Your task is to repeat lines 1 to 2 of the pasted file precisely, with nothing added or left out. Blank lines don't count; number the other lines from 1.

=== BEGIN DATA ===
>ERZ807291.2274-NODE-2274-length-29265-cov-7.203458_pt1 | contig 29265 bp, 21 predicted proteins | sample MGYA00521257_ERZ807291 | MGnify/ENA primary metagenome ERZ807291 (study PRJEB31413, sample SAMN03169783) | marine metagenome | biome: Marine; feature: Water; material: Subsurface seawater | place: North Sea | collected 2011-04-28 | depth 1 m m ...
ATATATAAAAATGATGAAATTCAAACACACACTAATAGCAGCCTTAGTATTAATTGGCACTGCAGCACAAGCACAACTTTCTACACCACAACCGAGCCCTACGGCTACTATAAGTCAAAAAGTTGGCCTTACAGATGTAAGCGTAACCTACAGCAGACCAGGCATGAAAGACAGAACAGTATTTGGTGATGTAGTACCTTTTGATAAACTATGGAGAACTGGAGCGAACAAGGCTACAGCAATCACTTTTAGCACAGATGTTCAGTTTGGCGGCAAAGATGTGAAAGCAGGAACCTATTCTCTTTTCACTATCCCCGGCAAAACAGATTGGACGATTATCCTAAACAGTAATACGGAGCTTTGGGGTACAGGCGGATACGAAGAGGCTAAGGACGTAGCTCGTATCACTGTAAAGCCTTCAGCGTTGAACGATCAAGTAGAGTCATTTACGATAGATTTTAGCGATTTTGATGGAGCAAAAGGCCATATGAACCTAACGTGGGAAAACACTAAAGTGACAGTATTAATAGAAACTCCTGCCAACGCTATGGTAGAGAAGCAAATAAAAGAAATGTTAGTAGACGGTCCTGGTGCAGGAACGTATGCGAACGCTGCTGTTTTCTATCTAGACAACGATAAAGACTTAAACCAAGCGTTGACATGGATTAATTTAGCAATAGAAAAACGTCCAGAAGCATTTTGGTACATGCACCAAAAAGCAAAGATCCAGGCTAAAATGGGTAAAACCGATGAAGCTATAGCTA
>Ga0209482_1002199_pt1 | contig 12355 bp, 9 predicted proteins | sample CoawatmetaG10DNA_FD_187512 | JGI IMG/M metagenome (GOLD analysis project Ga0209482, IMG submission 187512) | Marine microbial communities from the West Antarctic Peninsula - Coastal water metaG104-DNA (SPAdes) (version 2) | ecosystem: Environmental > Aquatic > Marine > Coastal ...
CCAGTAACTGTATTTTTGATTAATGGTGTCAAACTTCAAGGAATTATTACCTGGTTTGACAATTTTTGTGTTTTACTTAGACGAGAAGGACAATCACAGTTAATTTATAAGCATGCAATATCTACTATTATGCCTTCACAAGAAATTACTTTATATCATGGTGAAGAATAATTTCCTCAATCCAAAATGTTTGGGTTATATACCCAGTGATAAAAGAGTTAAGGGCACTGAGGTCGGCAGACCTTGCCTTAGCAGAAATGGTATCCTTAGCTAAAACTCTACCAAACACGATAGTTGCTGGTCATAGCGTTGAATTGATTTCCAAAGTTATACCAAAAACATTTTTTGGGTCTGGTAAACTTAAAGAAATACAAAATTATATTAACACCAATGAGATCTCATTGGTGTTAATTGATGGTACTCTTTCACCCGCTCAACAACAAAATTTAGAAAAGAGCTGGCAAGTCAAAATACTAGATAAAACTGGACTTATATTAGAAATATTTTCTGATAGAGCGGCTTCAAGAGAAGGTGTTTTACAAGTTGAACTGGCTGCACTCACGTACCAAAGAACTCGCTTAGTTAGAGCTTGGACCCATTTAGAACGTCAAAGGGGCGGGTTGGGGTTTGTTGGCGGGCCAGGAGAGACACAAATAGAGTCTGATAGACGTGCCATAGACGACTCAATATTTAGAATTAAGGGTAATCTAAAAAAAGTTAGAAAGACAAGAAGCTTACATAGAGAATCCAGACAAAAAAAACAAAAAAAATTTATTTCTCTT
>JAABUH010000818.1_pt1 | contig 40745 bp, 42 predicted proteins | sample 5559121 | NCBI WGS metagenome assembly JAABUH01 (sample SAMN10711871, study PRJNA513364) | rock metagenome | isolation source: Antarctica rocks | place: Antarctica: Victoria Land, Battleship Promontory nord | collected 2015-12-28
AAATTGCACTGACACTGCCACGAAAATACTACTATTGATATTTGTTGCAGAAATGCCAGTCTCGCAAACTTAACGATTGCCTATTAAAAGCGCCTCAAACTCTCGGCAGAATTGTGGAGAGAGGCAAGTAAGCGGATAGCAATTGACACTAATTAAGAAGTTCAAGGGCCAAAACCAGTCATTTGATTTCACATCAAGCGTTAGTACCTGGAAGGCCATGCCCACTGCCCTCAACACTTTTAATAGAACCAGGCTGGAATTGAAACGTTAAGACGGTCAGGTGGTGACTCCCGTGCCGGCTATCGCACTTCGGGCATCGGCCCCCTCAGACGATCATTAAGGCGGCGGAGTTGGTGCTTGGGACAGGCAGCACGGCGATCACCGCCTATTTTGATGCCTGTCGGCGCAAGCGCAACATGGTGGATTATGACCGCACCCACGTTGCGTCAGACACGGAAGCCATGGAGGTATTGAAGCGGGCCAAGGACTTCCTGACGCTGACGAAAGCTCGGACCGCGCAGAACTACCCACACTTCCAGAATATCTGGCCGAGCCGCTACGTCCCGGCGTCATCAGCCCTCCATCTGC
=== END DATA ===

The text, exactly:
>ERZ807291.2274-NODE-2274-length-29265-cov-7.203458_pt1 | contig 29265 bp, 21 predicted proteins | sample MGYA00521257_ERZ807291 | MGnify/ENA primary metagenome ERZ807291 (study PRJEB31413, sample SAMN03169783) | marine metagenome | biome: Marine; feature: Water; material: Subsurface seawater | place: North Sea | collected 2011-04-28 | depth 1 m m ...
ATATATAAAAATGATGAAATTCAAACACACACTAATAGCAGCCTTAGTATTAATTGGCACTGCAGCACAAGCACAACTTTCTACACCACAACCGAGCCCTACGGCTACTATAAGTCAAAAAGTTGGCCTTACAGATGTAAGCGTAACCTACAGCAGACCAGGCATGAAAGACAGAACAGTATTTGGTGATGTAGTACCTTTTGATAAACTATGGAGAACTGGAGCGAACAAGGCTACAGCAATCACTTTTAGCACAGATGTTCAGTTTGGCGGCAAAGATGTGAAAGCAGGAACCTATTCTCTTTTCACTATCCCCGGCAAAACAGATTGGACGATTATCCTAAACAGTAATACGGAGCTTTGGGGTACAGGCGGATACGAAGAGGCTAAGGACGTAGCTCGTATCACTGTAAAGCCTTCAGCGTTGAACGATCAAGTAGAGTCATTTACGATAGATTTTAGCGATTTTGATGGAGCAAAAGGCCATATGAACCTAACGTGGGAAAACACTAAAGTGACAGTATTAATAGAAACTCCTGCCAACGCTATGGTAGAGAAGCAAATAAAAGAAATGTTAGTAGACGGTCCTGGTGCAGGAACGTATGCGAACGCTGCTGTTTTCTATCTAGACAACGATAAAGACTTAAACCAAGCGTTGACATGGATTAATTTAGCAATAGAAAAACGTCCAGAAGCATTTTGGTACATGCACCAAAAAGCAAAGATCCAGGCTAAAATGGGTAAAACCGATGAAGCTATAGCTA